Electrochemistry creates cleaner water
Two chemists from the University of Waikato have come up with an innovative method for treating bore water on Waikato farms. Along the way, they may have hit on a low-cost solution for developing countries, where many people have limited access to clean and affordable water.
Associate Professor Alan Langdon and post-doctoral researcher Dr Hilary Nath decided to try using electrochemistry to remove the iron and manganese prevalent in bore water from Waikato’s peaty soils. The residues give the water its typical browny-orange colour and generally make it undrinkable without expensive treatment using aerators, filters, ion exchangers and tanks.
The researchers came up with a simple system that uses electric current passing between two perforated titanium electrodes to turn naturally occurring chloride ions in the water into chlorine. The chlorine then oxidises and precipitates out the metal contaminants, and also disinfects the water passing through the system, making it safe to drink.
Best of all, the whole system can be powered by a car battery.
“By bringing the electrodes closer together than anyone else has been able to, we can reduce electrical resistance and consume less power,” said Dr Nath. “And because the flow path through the cell is very short, we can achieve good water flow at modest pressure.”
The system is known as PEFT - perforated electric flow through - and is patented in New Zealand with international patents filed. A prototype is currently being tested by Drs Langdon and Nath on a Waikato farm, and results are positive - they’ve seen the total oxidisation of iron during their trial.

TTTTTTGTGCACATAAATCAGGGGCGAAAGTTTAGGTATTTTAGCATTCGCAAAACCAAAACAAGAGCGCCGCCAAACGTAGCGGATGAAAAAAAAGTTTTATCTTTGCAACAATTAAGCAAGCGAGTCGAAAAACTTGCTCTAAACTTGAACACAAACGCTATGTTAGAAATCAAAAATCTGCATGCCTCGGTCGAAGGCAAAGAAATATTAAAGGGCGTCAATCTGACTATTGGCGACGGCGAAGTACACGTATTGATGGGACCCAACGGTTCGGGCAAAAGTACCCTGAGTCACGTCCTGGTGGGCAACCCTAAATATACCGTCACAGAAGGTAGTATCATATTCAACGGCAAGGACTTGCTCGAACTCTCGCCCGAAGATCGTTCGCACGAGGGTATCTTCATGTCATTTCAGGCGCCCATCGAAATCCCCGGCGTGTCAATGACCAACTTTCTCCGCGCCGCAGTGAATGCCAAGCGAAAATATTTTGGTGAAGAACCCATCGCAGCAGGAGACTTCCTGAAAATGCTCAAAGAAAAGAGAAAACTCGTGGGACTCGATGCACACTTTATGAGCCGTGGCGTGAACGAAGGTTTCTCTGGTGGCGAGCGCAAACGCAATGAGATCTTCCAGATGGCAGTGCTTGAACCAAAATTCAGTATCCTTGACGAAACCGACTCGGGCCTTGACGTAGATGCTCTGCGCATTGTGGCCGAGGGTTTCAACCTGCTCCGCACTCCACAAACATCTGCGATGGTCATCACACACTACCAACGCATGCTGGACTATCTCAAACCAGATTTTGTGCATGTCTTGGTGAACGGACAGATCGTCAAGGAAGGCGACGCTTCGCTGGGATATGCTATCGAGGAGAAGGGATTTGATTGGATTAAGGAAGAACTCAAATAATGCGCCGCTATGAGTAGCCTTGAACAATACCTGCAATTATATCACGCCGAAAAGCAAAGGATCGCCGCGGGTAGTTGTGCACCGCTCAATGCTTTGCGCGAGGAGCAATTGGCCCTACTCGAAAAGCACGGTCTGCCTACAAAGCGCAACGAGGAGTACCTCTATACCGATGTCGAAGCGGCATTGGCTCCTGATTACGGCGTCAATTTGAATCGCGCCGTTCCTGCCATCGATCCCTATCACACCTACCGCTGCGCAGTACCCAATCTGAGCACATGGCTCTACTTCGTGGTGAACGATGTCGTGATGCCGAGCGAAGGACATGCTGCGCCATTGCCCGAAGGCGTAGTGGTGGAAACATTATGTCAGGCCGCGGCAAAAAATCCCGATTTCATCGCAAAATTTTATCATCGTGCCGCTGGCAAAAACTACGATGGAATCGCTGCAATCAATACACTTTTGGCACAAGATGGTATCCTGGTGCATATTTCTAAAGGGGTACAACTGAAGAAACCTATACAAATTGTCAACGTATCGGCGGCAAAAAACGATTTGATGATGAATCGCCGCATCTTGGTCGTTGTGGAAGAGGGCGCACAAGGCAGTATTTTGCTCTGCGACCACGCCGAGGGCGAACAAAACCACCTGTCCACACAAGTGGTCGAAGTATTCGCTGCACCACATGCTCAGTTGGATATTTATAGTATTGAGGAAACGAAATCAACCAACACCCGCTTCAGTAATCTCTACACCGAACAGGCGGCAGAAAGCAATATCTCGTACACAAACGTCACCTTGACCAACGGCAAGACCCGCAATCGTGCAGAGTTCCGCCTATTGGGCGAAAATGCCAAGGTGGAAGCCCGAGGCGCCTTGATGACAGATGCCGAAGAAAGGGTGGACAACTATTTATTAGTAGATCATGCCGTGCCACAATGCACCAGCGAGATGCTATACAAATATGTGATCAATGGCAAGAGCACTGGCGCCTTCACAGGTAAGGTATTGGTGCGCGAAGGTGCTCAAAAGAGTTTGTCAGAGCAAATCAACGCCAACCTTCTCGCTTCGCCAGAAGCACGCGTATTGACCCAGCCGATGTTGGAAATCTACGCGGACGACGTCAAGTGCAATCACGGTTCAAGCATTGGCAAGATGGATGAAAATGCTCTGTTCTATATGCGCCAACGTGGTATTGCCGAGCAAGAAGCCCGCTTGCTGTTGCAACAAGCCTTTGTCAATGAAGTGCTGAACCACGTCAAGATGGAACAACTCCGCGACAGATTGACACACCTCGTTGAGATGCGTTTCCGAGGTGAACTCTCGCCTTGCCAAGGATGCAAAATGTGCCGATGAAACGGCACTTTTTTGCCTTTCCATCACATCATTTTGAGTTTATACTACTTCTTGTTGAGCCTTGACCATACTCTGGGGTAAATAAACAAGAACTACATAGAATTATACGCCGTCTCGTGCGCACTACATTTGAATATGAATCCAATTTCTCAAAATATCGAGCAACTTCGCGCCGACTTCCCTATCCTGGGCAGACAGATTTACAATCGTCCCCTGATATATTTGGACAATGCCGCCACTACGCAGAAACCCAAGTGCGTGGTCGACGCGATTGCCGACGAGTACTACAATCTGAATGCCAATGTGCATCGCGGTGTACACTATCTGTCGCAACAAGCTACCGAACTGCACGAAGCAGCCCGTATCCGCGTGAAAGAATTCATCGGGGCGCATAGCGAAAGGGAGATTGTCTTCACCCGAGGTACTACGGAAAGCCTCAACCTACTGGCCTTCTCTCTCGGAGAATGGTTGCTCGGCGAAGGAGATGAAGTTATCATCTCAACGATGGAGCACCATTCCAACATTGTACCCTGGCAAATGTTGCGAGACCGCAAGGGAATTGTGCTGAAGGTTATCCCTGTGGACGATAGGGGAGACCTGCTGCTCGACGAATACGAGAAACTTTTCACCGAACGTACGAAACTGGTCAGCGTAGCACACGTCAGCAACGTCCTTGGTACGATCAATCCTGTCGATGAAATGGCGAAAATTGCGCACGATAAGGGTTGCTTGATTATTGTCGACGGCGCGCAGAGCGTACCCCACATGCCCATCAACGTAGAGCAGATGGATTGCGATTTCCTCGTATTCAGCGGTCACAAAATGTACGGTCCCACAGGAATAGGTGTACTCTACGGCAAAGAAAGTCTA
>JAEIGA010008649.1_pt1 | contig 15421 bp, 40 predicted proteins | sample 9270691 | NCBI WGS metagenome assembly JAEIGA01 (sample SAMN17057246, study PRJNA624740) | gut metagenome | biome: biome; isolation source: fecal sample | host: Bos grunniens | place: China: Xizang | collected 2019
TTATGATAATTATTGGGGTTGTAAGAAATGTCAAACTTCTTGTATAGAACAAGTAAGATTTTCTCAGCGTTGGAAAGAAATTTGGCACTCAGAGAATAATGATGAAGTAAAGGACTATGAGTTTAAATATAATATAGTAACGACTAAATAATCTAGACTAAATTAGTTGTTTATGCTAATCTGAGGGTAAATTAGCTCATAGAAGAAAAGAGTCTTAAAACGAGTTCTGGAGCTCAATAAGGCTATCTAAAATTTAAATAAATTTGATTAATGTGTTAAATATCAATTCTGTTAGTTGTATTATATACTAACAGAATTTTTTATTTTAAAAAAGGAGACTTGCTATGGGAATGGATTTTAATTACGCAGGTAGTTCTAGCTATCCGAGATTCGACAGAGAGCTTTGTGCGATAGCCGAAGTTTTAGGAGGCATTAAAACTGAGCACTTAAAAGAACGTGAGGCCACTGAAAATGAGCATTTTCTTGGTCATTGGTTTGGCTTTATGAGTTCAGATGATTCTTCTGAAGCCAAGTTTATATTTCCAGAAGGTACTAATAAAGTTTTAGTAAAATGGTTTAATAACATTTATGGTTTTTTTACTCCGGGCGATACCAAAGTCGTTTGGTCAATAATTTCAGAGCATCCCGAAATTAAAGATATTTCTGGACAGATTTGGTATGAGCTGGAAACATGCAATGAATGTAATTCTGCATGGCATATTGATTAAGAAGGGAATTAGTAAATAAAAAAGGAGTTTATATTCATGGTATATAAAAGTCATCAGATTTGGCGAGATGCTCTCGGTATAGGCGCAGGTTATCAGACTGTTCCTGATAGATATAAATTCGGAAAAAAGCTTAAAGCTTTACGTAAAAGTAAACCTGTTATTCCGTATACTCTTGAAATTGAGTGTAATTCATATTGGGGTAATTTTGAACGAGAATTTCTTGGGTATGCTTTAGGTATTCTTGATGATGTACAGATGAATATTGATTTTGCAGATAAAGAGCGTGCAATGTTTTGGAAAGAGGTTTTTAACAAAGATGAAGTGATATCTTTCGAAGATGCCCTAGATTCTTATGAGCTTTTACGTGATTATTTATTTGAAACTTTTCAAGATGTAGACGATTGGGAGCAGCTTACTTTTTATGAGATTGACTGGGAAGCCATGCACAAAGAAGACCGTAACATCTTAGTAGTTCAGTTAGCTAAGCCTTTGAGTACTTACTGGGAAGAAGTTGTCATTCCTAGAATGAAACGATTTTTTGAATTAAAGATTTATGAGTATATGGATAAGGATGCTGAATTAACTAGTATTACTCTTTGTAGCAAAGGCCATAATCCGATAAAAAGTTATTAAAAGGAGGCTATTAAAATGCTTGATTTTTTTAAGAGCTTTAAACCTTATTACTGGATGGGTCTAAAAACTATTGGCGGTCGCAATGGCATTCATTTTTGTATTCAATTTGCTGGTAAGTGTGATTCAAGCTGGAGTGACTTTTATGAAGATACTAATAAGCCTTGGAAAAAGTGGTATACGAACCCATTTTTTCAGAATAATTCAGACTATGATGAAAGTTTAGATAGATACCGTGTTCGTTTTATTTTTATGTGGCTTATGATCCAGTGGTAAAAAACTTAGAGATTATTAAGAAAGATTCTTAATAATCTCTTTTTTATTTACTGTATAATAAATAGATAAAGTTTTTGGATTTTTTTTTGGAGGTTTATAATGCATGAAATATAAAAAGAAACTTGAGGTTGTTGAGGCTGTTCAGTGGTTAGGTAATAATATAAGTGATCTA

“The initial focus will be disinfection of harvested rain water, disinfection of water supplies derived from surface water and bore water contaminated with iron - we need to be very sure our technology is robust before contemplating overseas markets, particularly in developing nations,” said Dr Langdon.
The researchers noticed that the closer together the two electrodes were positioned, the higher the electric field generated between them. The higher the electric field, the more potent the chlorine being produced. The two together were so powerful they could kill bugs in the water at much lower chlorine levels than normally required - the electric field was able to puncture the membrane of a bug, making it 100 times more susceptible to the disinfecting effect of the chlorine.
“What this means is that you can disinfect water with chlorine levels much lower than can be tasted,” said Dr Nath.
At slightly higher applied voltages the PEFT cell can also disinfect water by the electric field alone, with no need to produce any chlorine.
“It’s low technology, but it’s very clever nevertheless,” said Dr Langdon.
WaikatoLink, the University of Waikato’s commercialisation arm, is helping with the commercialisation of the technology. The Kiwi Innovation Network (KiwiNet) - a collaboration focused on research commercialisation - is also providing support as well as investment from the Ministry of Science and Innovation’s PreSeed Accelerator Fund (PSAF).
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